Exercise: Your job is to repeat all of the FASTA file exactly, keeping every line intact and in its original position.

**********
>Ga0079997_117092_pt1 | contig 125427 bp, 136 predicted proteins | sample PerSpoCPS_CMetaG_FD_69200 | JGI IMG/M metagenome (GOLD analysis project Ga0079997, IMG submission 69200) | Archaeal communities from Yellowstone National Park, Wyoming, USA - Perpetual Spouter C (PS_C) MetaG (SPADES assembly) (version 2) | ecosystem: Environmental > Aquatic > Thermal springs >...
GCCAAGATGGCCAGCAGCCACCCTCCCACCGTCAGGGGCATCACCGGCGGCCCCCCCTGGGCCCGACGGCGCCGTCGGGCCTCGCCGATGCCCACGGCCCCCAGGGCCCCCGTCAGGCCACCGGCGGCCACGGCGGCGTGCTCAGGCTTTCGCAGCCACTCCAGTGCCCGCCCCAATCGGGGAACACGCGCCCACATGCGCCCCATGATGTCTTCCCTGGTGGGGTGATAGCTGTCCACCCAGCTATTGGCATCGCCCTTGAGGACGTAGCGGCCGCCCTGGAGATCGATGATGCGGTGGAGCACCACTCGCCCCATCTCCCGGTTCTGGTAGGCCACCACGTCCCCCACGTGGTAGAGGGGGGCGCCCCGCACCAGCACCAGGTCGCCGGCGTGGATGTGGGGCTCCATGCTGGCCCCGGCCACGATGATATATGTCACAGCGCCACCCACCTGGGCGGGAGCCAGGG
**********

>Ga0079997_117092_pt1 | contig 125427 bp, 136 predicted proteins | sample PerSpoCPS_CMetaG_FD_69200 | JGI IMG/M metagenome (GOLD analysis project Ga0079997, IMG submission 69200) | Archaeal communities from Yellowstone National Park, Wyoming, USA - Perpetual Spouter C (PS_C) MetaG (SPADES assembly) (version 2) | ecosystem: Environmental > Aquatic > Thermal springs >...
GCCAAGATGGCCAGCAGCCACCCTCCCACCGTCAGGGGCATCACCGGCGGCCCCCCCTGGGCCCGACGGCGCCGTCGGGCCTCGCCGATGCCCACGGCCCCCAGGGCCCCCGTCAGGCCACCGGCGGCCACGGCGGCGTGCTCAGGCTTTCGCAGCCACTCCAGTGCCCGCCCCAATCGGGGAACACGCGCCCACATGCGCCCCATGATGTCTTCCCTGGTGGGGTGATAGCTGTCCACCCAGCTATTGGCATCGCCCTTGAGGACGTAGCGGCCGCCCTGGAGATCGATGATGCGGTGGAGCACCACTCGCCCCATCTCCCGGTTCTGGTAGGCCACCACGTCCCCCACGTGGTAGAGGGGGGCGCCCCGCACCAGCACCAGGTCGCCGGCGTGGATGTGGGGCTCCATGCTGGCCCCGGCCACGATGATATATGTCACAGCGCCACCCACCTGGGCGGGAGCCAGGG